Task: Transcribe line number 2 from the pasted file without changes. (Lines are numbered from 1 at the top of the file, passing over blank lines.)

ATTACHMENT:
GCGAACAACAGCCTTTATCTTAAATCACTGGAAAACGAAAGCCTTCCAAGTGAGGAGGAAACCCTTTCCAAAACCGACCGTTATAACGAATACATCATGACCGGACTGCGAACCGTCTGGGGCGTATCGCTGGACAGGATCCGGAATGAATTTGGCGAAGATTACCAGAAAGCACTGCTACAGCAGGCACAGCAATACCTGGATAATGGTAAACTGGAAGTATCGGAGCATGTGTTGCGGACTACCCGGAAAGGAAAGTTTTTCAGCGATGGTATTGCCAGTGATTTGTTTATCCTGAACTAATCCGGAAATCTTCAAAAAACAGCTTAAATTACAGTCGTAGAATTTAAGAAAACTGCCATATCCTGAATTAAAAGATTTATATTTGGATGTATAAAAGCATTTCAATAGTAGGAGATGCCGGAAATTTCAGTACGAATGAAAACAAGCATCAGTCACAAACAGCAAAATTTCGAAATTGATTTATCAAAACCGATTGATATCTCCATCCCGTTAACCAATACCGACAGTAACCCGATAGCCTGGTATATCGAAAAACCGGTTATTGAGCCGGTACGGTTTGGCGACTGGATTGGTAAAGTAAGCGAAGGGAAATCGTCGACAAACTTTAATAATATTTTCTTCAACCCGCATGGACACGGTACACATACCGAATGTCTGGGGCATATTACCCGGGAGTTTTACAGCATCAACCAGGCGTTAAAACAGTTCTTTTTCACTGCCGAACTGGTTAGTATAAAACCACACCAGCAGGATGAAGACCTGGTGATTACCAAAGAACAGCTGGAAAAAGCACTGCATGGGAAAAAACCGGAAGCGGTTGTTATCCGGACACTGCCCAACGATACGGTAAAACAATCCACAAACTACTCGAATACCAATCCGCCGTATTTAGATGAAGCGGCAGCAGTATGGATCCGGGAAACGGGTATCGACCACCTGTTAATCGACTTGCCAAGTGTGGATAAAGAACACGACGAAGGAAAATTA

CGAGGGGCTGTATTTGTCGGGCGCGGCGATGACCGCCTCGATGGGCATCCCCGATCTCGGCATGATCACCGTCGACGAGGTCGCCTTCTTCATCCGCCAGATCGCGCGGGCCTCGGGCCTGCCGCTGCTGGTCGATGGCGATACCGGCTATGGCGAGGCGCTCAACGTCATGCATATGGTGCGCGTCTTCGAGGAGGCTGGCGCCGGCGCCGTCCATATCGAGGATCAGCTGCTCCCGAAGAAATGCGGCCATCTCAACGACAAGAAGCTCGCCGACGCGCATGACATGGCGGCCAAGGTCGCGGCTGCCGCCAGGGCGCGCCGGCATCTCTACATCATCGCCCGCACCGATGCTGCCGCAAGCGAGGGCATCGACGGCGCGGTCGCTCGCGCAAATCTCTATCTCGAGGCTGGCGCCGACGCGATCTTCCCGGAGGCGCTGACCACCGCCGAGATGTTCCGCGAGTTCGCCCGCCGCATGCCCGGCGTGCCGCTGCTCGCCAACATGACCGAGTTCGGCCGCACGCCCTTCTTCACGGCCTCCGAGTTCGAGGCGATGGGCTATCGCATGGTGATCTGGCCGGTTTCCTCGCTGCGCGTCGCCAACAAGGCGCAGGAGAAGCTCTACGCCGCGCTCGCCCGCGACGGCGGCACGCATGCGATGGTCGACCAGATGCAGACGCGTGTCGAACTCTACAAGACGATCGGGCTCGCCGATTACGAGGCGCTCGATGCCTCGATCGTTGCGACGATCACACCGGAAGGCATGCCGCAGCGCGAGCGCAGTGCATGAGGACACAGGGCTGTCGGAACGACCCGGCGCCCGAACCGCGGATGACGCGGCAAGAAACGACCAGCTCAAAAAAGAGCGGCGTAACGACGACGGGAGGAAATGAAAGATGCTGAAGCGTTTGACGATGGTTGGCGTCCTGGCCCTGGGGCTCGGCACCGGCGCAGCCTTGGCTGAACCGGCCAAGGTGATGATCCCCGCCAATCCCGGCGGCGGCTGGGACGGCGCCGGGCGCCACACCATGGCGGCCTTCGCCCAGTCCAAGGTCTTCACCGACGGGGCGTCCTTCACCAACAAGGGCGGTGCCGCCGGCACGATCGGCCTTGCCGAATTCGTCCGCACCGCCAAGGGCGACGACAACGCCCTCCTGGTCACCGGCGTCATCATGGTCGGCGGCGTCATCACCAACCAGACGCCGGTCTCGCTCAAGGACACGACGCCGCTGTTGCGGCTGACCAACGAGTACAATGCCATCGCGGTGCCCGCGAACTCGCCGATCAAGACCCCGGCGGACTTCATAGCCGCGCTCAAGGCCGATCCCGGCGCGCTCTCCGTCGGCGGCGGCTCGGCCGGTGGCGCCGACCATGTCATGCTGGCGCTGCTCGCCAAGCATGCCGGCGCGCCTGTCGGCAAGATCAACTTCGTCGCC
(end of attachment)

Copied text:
CGAGGGGCTGTATTTGTCGGGCGCGGCGATGACCGCCTCGATGGGCATCCCCGATCTCGGCATGATCACCGTCGACGAGGTCGCCTTCTTCATCCGCCAGATCGCGCGGGCCTCGGGCCTGCCGCTGCTGGTCGATGGCGATACCGGCTATGGCGAGGCGCTCAACGTCATGCATATGGTGCGCGTCTTCGAGGAGGCTGGCGCCGGCGCCGTCCATATCGAGGATCAGCTGCTCCCGAAGAAATGCGGCCATCTCAACGACAAGAAGCTCGCCGACGCGCATGACATGGCGGCCAAGGTCGCGGCTGCCGCCAGGGCGCGCCGGCATCTCTACATCATCGCCCGCACCGATGCTGCCGCAAGCGAGGGCATCGACGGCGCGGTCGCTCGCGCAAATCTCTATCTCGAGGCTGGCGCCGACGCGATCTTCCCGGAGGCGCTGACCACCGCCGAGATGTTCCGCGAGTTCGCCCGCCGCATGCCCGGCGTGCCGCTGCTCGCCAACATGACCGAGTTCGGCCGCACGCCCTTCTTCACGGCCTCCGAGTTCGAGGCGATGGGCTATCGCATGGTGATCTGGCCGGTTTCCTCGCTGCGCGTCGCCAACAAGGCGCAGGAGAAGCTCTACGCCGCGCTCGCCCGCGACGGCGGCACGCATGCGATGGTCGACCAGATGCAGACGCGTGTCGAACTCTACAAGACGATCGGGCTCGCCGATTACGAGGCGCTCGATGCCTCGATCGTTGCGACGATCACACCGGAAGGCATGCCGCAGCGCGAGCGCAGTGCATGAGGACACAGGGCTGTCGGAACGACCCGGCGCCCGAACCGCGGATGACGCGGCAAGAAACGACCAGCTCAAAAAAGAGCGGCGTAACGACGACGGGAGGAAATGAAAGATGCTGAAGCGTTTGACGATGGTTGGCGTCCTGGCCCTGGGGCTCGGCACCGGCGCAGCCTTGGCTGAACCGGCCAAGGTGATGATCCCCGCCAATCCCGGCGGCGGCTGGGACGGCGCCGGGCGCCACACCATGGCGGCCTTCGCCCAGTCCAAGGTCTTCACCGACGGGGCGTCCTTCACCAACAAGGGCGGTGCCGCCGGCACGATCGGCCTTGCCGAATTCGTCCGCACCGCCAAGGGCGACGACAACGCCCTCCTGGTCACCGGCGTCATCATGGTCGGCGGCGTCATCACCAACCAGACGCCGGTCTCGCTCAAGGACACGACGCCGCTGTTGCGGCTGACCAACGAGTACAATGCCATCGCGGTGCCCGCGAACTCGCCGATCAAGACCCCGGCGGACTTCATAGCCGCGCTCAAGGCCGATCCCGGCGCGCTCTCCGTCGGCGGCGGCTCGGCCGGTGGCGCCGACCATGTCATGCTGGCGCTGCTCGCCAAGCATGCCGGCGCGCCTGTCGGCAAGATCAACTTCGTCGCC